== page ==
Insignia, the fan project that brings Xbox Live 1.0 back to life, has announced the 13 games that will be available for its public launch, and a whole slew of footage from a recent closed test is now available to get your nostalgia centers going.

Microsoft shut down the original Xbox Live in 2010, making online services for games like Halo 2 inaccessible. Insignia effectively replaces Xbox Live, so you can plug your original Xbox into the internet, connect to Insignia servers, and play those games online just like you would in the mid-2000s. (Insignia also works with Xemu, if you don’t don’t have your original Xbox yet, but it won’t work with backward compatible games on Xbox 360, Xbox One, or Xbox Series machines.)

During the weekend, badge advertised (opens in a new tab) the 13 games that will be available at the launch of the service: Counter-Strike, Crimson Skies, Dead or Alive Ultimate, MechAssault, Midtown Madness 3, Phantasy Star Online: Episode I & II, Star Wars: Jedi Academy, Street Fighter Anniversary Collection, Unreal Championship, Whacked!, XIII, the original Xbox Live Arcade and the MotoGP: Online demo included on the original Xbox Live Starter Kit demo disc.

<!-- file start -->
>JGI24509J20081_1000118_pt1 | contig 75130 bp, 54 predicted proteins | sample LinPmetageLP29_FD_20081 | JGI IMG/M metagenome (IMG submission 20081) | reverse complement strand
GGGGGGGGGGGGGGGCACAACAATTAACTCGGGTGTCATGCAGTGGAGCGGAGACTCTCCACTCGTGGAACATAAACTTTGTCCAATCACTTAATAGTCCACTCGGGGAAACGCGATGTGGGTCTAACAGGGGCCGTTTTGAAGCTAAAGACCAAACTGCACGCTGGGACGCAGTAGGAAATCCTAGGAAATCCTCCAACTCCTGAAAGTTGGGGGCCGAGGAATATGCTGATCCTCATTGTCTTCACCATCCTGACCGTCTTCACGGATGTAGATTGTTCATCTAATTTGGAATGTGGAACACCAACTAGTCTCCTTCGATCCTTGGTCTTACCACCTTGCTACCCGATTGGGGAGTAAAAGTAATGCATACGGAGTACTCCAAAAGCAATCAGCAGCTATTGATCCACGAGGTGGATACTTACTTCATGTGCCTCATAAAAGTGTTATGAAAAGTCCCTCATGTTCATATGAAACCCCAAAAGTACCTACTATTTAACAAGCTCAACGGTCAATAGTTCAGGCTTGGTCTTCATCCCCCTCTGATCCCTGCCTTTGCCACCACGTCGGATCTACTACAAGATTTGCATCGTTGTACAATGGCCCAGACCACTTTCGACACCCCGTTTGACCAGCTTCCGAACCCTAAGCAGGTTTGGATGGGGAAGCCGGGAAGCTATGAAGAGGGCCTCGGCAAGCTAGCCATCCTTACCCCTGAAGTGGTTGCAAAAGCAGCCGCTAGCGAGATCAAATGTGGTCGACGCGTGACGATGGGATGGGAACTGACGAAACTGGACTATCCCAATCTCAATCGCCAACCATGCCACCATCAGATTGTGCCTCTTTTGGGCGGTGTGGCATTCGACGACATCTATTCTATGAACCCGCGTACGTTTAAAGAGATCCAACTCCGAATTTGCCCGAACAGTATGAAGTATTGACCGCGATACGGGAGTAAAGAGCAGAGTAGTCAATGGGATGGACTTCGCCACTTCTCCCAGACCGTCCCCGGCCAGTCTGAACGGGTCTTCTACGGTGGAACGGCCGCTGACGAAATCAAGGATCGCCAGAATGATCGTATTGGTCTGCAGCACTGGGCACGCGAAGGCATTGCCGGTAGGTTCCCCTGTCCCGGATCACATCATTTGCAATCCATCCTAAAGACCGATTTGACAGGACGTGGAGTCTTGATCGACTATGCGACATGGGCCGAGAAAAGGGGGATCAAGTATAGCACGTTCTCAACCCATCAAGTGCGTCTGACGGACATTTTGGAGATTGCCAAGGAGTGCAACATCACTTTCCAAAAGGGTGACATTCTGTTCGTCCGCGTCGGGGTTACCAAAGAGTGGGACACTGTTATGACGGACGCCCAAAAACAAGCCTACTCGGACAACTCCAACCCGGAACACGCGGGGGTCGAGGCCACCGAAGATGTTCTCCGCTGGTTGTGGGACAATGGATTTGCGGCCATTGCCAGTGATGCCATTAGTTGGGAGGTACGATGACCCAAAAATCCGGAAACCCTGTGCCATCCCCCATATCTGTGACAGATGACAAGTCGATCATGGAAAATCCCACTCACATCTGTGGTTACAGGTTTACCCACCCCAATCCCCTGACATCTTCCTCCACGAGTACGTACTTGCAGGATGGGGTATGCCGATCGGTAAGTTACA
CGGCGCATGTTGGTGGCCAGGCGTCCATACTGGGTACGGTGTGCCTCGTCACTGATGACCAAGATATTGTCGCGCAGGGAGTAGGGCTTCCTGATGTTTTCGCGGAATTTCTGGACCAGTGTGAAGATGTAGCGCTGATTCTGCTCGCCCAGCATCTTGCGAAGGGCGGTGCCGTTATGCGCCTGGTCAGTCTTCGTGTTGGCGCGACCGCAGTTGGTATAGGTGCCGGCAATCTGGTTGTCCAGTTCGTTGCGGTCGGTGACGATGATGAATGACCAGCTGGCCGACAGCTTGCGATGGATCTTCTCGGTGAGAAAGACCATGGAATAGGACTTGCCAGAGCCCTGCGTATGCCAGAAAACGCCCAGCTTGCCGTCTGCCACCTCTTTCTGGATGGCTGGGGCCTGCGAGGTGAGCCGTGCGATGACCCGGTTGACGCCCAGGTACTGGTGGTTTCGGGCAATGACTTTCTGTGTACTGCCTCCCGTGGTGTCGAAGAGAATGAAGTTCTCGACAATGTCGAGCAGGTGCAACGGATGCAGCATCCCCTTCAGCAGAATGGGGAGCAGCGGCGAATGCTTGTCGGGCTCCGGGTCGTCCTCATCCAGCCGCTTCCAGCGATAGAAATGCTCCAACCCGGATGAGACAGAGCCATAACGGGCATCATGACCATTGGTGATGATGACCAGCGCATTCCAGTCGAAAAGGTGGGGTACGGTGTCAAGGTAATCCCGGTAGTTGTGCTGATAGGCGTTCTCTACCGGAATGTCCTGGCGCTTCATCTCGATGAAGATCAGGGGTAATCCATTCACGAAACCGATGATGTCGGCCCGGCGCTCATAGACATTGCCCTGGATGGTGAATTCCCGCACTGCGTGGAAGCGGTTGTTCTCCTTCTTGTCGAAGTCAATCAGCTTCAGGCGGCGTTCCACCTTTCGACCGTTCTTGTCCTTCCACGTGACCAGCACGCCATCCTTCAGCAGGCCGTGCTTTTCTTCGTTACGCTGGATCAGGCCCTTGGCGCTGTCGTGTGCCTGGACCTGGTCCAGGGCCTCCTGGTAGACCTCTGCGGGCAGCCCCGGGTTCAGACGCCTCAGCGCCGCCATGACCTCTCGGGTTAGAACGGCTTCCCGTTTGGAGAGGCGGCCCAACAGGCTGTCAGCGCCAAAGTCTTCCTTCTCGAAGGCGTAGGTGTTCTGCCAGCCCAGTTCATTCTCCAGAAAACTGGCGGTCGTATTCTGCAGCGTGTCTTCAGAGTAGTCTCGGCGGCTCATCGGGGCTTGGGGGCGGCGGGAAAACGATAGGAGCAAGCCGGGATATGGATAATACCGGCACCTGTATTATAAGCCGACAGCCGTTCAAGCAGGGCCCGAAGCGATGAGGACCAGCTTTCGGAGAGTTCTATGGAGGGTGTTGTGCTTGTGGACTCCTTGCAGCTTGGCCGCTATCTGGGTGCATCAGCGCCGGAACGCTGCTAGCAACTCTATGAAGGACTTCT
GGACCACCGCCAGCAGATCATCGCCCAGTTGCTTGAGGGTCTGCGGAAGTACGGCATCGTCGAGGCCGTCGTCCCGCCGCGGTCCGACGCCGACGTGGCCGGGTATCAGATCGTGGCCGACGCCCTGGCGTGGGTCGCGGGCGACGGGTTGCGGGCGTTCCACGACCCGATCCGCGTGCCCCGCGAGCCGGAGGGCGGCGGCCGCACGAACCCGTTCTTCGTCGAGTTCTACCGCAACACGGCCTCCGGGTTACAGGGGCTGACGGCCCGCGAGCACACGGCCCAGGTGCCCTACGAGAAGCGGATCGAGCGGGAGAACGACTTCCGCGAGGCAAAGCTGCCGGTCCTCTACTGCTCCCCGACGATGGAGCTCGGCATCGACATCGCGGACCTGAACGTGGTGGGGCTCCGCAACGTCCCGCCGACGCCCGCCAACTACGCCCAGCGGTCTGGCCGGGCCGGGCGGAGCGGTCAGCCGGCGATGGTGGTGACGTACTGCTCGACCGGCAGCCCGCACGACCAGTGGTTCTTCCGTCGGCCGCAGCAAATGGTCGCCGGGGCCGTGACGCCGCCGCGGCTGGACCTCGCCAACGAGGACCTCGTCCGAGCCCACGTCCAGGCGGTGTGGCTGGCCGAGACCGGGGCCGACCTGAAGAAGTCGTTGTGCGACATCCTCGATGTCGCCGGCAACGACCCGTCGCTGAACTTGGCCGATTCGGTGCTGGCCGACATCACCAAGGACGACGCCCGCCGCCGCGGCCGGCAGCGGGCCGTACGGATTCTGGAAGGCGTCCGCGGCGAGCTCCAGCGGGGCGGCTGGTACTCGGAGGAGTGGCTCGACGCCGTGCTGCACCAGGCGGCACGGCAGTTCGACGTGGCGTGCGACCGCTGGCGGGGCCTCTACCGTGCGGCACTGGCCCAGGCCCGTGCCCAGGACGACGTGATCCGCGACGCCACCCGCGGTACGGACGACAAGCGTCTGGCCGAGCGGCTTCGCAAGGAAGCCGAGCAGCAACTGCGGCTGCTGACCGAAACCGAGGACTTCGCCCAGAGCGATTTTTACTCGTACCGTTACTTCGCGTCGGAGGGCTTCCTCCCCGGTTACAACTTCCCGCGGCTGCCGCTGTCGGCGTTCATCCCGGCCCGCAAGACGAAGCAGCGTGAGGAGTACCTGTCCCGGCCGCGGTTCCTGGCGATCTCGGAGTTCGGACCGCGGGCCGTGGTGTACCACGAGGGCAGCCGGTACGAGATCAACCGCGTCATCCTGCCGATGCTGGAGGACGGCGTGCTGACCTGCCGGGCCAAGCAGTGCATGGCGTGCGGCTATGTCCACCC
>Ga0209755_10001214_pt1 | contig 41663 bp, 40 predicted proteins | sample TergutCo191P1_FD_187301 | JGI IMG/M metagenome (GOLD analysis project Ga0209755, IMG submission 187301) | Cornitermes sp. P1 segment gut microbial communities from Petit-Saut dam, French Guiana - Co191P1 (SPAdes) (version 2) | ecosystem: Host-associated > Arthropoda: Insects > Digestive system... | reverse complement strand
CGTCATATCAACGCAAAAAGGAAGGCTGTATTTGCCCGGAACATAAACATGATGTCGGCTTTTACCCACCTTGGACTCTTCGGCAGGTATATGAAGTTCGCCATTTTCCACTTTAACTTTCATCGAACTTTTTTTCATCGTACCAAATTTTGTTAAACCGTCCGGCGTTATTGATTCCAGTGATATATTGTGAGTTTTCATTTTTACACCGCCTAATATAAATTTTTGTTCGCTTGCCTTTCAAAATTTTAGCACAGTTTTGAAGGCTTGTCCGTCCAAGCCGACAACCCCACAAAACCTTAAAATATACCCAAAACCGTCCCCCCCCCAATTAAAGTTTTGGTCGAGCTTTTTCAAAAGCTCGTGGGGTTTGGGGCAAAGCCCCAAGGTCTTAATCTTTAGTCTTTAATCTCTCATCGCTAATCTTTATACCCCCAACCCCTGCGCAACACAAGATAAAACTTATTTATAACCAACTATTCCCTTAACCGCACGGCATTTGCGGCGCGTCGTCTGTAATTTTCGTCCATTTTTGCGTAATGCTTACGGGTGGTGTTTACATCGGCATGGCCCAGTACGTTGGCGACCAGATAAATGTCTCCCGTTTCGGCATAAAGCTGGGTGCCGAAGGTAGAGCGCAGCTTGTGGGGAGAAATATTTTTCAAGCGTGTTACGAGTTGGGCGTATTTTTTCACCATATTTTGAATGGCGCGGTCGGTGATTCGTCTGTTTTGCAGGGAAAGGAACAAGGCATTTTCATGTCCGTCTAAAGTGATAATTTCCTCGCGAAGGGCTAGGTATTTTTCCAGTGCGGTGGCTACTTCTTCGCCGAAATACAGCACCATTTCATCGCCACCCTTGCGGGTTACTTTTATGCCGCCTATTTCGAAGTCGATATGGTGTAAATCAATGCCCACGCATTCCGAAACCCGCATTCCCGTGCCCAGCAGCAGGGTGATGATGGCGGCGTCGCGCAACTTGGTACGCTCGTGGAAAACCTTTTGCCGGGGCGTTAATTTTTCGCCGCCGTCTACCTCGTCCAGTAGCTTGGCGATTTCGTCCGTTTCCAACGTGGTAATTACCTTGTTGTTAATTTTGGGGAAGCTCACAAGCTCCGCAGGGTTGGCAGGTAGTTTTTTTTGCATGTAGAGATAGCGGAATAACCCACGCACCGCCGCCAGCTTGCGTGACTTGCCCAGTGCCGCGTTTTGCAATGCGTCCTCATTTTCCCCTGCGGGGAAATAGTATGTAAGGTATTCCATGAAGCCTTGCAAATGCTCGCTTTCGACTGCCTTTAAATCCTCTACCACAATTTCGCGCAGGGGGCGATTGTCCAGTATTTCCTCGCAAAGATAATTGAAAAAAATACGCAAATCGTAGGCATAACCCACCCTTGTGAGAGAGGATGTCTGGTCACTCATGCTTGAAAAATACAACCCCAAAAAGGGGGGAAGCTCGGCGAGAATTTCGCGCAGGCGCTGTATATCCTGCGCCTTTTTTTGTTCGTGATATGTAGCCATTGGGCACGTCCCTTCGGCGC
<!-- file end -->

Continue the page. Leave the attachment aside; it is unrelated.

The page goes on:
Closed testing of Insignia is already underway and feedback from people like YouTuber ModernVintageGamer has been overwhelmingly positive, as you can see in the video below. (Video game historian Andrew Borman also has a fuller look and live streaming of Insignia (opens in a new tab) available for you to see.)

As MVG notes, however, Halo 2 is a notable absence from the list of playable launch games. Halo 2 apparently uses additional services beyond Xbox Live itself, which will require more development time to implement. The developers didn’t want to push back the Insignia launch for a single game, even as iconic for Xbox Live as Halo 2.

The Insignia public beta does not yet have a release date, although the developers say (opens in a new tab) “We hope it won’t take too long. There’s still a lot of work to do, but progress is accelerating.”

In 2010, we spoke to players who desperately clung in the final moments of Halo 2 on Xbox Live.


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